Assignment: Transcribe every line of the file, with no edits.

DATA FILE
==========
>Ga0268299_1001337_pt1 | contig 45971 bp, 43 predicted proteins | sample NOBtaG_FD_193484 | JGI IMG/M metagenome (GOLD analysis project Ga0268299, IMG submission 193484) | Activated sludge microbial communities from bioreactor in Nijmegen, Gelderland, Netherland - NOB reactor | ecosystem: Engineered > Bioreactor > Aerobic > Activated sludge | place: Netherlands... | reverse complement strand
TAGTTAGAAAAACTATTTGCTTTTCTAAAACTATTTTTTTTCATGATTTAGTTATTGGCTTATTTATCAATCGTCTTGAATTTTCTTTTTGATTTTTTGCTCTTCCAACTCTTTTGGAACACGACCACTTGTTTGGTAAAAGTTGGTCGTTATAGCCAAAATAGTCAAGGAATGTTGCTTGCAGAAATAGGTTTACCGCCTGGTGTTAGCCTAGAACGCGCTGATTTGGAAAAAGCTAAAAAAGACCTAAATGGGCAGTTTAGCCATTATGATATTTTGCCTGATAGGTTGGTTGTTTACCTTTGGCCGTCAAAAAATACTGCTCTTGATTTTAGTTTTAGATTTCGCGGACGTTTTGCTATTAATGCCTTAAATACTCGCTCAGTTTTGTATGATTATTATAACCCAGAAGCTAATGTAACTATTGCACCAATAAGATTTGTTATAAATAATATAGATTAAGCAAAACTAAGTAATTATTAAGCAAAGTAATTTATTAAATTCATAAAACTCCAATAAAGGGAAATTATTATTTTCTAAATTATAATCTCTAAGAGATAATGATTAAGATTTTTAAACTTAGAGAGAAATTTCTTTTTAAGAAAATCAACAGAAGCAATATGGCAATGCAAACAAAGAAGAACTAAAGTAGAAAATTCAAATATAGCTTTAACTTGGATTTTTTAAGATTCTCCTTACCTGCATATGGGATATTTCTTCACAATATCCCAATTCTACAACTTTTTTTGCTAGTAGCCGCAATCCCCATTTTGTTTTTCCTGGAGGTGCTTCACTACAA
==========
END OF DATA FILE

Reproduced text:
>Ga0268299_1001337_pt1 | contig 45971 bp, 43 predicted proteins | sample NOBtaG_FD_193484 | JGI IMG/M metagenome (GOLD analysis project Ga0268299, IMG submission 193484) | Activated sludge microbial communities from bioreactor in Nijmegen, Gelderland, Netherland - NOB reactor | ecosystem: Engineered > Bioreactor > Aerobic > Activated sludge | place: Netherlands... | reverse complement strand
TAGTTAGAAAAACTATTTGCTTTTCTAAAACTATTTTTTTTCATGATTTAGTTATTGGCTTATTTATCAATCGTCTTGAATTTTCTTTTTGATTTTTTGCTCTTCCAACTCTTTTGGAACACGACCACTTGTTTGGTAAAAGTTGGTCGTTATAGCCAAAATAGTCAAGGAATGTTGCTTGCAGAAATAGGTTTACCGCCTGGTGTTAGCCTAGAACGCGCTGATTTGGAAAAAGCTAAAAAAGACCTAAATGGGCAGTTTAGCCATTATGATATTTTGCCTGATAGGTTGGTTGTTTACCTTTGGCCGTCAAAAAATACTGCTCTTGATTTTAGTTTTAGATTTCGCGGACGTTTTGCTATTAATGCCTTAAATACTCGCTCAGTTTTGTATGATTATTATAACCCAGAAGCTAATGTAACTATTGCACCAATAAGATTTGTTATAAATAATATAGATTAAGCAAAACTAAGTAATTATTAAGCAAAGTAATTTATTAAATTCATAAAACTCCAATAAAGGGAAATTATTATTTTCTAAATTATAATCTCTAAGAGATAATGATTAAGATTTTTAAACTTAGAGAGAAATTTCTTTTTAAGAAAATCAACAGAAGCAATATGGCAATGCAAACAAAGAAGAACTAAAGTAGAAAATTCAAATATAGCTTTAACTTGGATTTTTTAAGATTCTCCTTACCTGCATATGGGATATTTCTTCACAATATCCCAATTCTACAACTTTTTTTGCTAGTAGCCGCAATCCCCATTTTGTTTTTCCTGGAGGTGCTTCACTACAA